The canvasback is a diving duck that is instantly recognized by its unique ski-slope head profile; there is no angle change between the slope of the forehead and the long, all-black, wedge-shape bill. Male canvasbacks have white sides, flanks and bellies and grayish wings with flecks of black. They sport a chestnut-red head and neck, a black breast, grayish back, black rump and blackish-brown tail. The bill is blackish, have bluish-gray legs and feet and their irises are bright red in the spring but duller in the winter. Female canvasbacks have a light brown head and neck, fading into a darker brown chest and foreback. They have grayish-brown sides, flanks and backs with blackish bills and their legs and feet are bluish-gray.
Canvasbacks prefer semi-permanent wetlands, small lakes, or deep water marshes that contain some form of dense vegetation cover such as reeds, bulrush and cattails while also using shallow river impoundments managed for waterfowl. They feed and rest on the water so their nests are always very close to open water, within one to 20 yards away. They primarily feed on wild celery and pondweeds as well as roots, tubers, grass seeds, and some aquatic invertebrates such as mollusks.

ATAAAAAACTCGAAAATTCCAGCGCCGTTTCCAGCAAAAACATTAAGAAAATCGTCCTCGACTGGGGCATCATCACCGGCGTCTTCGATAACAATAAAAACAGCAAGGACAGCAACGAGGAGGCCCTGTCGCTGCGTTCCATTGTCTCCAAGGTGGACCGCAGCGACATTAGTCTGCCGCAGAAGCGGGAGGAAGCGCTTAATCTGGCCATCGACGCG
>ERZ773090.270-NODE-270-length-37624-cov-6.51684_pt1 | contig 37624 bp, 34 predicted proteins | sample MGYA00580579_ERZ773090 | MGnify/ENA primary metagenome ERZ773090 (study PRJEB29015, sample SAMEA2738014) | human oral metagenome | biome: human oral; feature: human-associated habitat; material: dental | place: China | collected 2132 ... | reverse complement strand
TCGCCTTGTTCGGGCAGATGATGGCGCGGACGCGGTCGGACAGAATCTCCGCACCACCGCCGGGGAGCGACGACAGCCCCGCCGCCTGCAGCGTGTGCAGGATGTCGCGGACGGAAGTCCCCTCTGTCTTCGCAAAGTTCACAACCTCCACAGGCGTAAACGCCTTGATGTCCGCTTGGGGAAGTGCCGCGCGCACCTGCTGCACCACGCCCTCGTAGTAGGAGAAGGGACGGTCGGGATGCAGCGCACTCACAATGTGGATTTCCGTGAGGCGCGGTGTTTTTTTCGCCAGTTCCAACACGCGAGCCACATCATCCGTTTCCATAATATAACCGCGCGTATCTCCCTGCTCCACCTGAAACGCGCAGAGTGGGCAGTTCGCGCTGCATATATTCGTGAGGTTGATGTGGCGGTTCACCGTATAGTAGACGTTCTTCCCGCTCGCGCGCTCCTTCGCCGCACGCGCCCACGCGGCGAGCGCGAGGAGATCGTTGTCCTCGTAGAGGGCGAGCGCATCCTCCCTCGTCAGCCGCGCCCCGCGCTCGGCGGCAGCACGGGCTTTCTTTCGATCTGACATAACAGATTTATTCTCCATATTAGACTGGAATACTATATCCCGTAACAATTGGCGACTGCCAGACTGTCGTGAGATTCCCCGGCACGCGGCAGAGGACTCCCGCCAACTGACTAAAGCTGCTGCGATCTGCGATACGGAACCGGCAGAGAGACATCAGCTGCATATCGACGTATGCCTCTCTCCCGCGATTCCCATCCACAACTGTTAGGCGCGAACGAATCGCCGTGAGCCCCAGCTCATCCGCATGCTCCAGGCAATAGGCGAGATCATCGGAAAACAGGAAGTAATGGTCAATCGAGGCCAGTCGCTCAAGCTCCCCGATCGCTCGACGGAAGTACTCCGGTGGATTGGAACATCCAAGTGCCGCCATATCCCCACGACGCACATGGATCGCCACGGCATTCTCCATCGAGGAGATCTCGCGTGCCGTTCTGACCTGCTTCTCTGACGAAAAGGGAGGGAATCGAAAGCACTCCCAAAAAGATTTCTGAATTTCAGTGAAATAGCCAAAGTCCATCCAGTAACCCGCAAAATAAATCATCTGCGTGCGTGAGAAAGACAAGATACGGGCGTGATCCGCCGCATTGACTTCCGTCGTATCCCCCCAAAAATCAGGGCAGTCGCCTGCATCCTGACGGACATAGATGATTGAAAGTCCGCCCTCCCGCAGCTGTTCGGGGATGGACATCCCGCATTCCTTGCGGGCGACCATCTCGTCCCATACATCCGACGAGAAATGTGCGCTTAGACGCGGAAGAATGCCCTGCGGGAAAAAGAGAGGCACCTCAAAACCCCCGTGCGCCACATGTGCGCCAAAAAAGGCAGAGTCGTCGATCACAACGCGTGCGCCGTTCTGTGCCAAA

They rely heavily on deep, more stable wetlands for breeding like small lakes, deep marshes, and sheltered bays of larger lakes – spending winters on large lakes and coastal waters.
Wetland destruction and degradation, available nesting habitats are greatly reduced and could result in increased predator activity, which isn’t good for a bird that needs a running start to fly. Recreational boaters can cause canvasbacks to unnecessarily disperse from resting grounds and collisions with power lines and wind turbines also affect their population. Expanding oil and gas development may have a serious impact, with an increased risk of contamination to wetlands.